Dr. Steven Stein (far left), assistant professor of liberal arts at the UIU Madison Center, completed his third summer of research, teaching and consulting in Nicaragua resulting in an online course in developmental psychology made possible by a grant through Upper Iowa University. There are now 100 teachers and social workers participating in the course.
Dr. M. Graeme Armstrong, associate professor of education and chair of Upper Iowa’s masters of higher education administration program, crossed another item off his bucket list when he and his lifelong friends climbed to Base Camp at Mt. Everest. Read all about it and view breathtaking photos at
Dr. John Craddock, online faculty member, received the Laureate International Universities “Certificate in Online Instruction,” the result of 120 hours of professional development activity that covered topics like technology applications in the virtual classroom; blended and flipped instruction; and a variety of methods including “Deep Learning” and the AIM Learning Model. Craddock already holds the eCollege design and instruction certificate and the Sloan Consortium certificate in online learning.
Dr. Melinda Heinz, assistant professor of psychology, will serve as faculty sponsor of “Caregiving in the 21st Century: Exploring Dementia Caregivers Technology Use,” a study of caregivers in Iowa and how they utilize technology as support in their role of taking care of a loved one with dementia. The project will be conducted by Sandra Meder, a UIU senior double-majoring in psychology and human services from Waukon, Iowa. It was the recipient of a $2,000 R.J. McElroy Student/Faculty Research grant. Meder will present the results at a symposium next spring.
Dr. Melle Starsen, assistant professor of communication had a paper accepted for presentation at the “Visions of Identity: Global Film and Media” conference June 26-28 in London. The research is “Victim or exterminator: The female avenger archetype in blaxploitation films.” Dr. Starsen’s research focuses on 1970-75, a group of films emerged as a genre, specifically, “blaxploitation.” These films presented black characters in urban settings, dealing with crime, drugs, poverty and black identity. According to popular culture pundits, the genre quickly spiraled down into a mishmash of stereotypes with gratuitous sex and violence. Movie critics and researchers rebuked blaxploitation films as racist and degrading to black women. However, this empirical study determined that most of the films provide embedded archetypes that present consistent messages about eschewing exploitation of one’s own culture, people and communities and instead, supporting education, crime-reduction programs, and especially, female empowerment. The archetype of the female avenger is presented in films including “Coffy” (Hill & Billitteri, 1973) and “Foxy Brown” (Hills & Feitshans, 1974). In both films, the female avenger is severely wronged and physically harmed, but Foxy Brown not only brings down the drug cartel, she gets the black community to work together, along with the black nationalists and Coffy eliminates a corrupt politician and gets rid of the people who worked for him and the crime boss. The female avenger creates a code of trust and honor.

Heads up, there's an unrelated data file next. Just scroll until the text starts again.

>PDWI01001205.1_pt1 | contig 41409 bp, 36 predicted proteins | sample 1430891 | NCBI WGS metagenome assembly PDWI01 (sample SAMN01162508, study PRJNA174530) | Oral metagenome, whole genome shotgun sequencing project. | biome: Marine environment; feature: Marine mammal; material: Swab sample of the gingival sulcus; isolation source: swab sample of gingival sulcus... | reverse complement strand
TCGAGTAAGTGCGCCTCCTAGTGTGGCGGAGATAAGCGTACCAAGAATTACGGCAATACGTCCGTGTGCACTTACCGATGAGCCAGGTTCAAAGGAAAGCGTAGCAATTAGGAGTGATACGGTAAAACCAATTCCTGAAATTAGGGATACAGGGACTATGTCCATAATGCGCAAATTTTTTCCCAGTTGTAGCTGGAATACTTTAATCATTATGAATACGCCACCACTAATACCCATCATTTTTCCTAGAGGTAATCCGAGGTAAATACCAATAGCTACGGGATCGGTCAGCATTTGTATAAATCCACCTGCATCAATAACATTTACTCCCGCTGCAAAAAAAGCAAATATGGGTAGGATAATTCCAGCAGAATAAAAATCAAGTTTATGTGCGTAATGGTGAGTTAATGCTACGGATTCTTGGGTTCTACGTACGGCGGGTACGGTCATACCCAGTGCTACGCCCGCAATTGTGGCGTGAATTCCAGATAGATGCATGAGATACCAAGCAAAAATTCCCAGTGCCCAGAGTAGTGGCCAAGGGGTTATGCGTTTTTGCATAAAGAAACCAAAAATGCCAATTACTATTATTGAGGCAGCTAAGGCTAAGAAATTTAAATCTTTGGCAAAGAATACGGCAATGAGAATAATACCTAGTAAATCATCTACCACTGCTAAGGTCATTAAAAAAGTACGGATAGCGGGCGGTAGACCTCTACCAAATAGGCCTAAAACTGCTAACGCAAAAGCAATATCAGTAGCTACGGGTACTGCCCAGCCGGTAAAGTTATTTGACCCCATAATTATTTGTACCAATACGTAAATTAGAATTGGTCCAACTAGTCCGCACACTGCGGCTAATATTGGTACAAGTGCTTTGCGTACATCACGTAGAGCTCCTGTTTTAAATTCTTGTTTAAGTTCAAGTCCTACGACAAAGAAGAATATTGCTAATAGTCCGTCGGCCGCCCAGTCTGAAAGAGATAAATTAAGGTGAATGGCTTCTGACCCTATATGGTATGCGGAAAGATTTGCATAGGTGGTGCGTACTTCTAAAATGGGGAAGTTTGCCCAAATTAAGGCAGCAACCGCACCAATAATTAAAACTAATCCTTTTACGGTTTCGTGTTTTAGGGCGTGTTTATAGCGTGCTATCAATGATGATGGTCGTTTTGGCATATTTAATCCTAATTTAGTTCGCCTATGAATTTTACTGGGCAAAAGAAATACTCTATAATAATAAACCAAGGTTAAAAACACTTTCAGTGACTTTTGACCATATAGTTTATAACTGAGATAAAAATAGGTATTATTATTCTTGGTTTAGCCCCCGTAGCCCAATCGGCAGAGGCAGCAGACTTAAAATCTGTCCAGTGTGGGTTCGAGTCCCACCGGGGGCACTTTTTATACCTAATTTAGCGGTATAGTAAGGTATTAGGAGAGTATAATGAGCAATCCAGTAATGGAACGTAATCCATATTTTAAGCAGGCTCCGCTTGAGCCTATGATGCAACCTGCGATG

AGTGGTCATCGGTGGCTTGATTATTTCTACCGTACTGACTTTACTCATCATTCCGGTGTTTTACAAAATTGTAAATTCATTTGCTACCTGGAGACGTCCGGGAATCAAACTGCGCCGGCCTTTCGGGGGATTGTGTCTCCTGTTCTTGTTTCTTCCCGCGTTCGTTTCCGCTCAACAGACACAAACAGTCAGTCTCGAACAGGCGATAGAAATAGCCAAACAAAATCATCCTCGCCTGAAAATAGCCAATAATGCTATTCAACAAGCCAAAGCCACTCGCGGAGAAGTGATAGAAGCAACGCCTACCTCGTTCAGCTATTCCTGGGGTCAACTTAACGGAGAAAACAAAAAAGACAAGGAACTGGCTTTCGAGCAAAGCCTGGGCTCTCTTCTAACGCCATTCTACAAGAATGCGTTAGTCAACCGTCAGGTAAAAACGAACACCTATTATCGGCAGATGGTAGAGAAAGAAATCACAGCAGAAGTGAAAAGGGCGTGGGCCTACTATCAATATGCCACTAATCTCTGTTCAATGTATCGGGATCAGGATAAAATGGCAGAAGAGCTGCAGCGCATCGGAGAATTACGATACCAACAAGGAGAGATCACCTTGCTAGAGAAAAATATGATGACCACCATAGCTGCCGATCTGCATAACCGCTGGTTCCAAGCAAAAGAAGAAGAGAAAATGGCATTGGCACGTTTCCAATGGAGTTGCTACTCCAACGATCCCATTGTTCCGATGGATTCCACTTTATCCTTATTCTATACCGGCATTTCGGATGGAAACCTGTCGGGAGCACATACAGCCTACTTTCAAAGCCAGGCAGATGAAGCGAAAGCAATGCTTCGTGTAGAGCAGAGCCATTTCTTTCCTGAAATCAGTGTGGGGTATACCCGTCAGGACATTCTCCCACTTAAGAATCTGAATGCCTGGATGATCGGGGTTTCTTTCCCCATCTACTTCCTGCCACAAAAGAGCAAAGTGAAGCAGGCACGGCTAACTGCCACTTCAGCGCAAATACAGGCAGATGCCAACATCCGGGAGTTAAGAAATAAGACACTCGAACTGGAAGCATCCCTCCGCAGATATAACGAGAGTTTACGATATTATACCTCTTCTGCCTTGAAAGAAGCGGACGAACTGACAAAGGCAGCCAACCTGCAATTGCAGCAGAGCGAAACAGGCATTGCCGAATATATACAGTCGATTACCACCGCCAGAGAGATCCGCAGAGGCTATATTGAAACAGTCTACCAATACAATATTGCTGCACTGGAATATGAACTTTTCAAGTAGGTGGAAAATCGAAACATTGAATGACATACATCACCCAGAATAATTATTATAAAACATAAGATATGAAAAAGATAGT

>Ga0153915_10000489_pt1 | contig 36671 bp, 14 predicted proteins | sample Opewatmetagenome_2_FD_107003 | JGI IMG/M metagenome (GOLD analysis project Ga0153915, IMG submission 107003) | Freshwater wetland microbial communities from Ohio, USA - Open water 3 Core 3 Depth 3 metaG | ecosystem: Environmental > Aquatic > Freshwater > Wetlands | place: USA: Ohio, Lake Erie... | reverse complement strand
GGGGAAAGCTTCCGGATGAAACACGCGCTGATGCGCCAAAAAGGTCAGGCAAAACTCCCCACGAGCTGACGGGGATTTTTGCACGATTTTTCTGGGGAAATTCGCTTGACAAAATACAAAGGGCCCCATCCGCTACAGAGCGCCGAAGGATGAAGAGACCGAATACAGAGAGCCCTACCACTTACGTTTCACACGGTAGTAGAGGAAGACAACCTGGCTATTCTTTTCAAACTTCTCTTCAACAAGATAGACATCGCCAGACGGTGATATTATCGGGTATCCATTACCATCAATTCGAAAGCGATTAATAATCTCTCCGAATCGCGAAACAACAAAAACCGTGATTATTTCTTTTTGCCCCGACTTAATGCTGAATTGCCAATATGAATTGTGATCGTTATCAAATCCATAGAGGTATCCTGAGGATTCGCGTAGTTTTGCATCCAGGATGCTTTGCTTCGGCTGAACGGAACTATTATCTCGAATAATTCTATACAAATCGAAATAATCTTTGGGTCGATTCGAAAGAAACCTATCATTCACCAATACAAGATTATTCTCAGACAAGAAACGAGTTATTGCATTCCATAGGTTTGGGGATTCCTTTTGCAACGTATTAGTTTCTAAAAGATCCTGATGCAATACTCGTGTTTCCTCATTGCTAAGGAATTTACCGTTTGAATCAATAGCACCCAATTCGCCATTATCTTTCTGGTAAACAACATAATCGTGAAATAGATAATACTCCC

FACULTY EXCELLENCE AWARD RECIPIENTS
Several Upper Iowa educational centers presented Faculty Excellence Awards to faculty members during senior receptions. Recipients are determined by UIU students for their engagement in the classroom, as well as faculty members’ encouragement in challenging coursework. They include:
Des Moines Center
Steve Martin joined the faculty for the 2008-2009 academic year, and has taught over 20 criminal justices courses, as well as supervised students in the senior project course. Martin served over 22 years with the Mt. Pleasant, Iowa, Police Department, the last 14 years as a patrol sergeant. In addition, he served as the department’s defensive tactics and use of force instructor. Prior to that he served as a deputy sheriff in Illinois. Martin holds an associate’s degree in law enforcement from Carl Sandburg College, Galesburg, IL (1982); a bachelor’s degree in criminal justice from Iowa Wesleyan College, Mt. Pleasant, IA (1998); and a master’s degree in criminal justice from the University of Central Missouri (2005). He is a graduate of the Iowa Law Enforcement Academy (1983), and served as an adjunct criminal justice instructor at Iowa Wesleyan College. He is also a professor of criminal justice at Des Moines Area Community College in Ankeny, Iowa.
Samy El-Baroudi ’97, a faculty member teaching courses in business and teacher education, joined the Des Moines Center during the 2006-2007 academic year. He received a master’s of business administration from the University of Phoenix and bachelor’s degree from the UIU Des Moines Center. In addition to teaching at UIU, he is an economics instructor at East High School, Des Moines.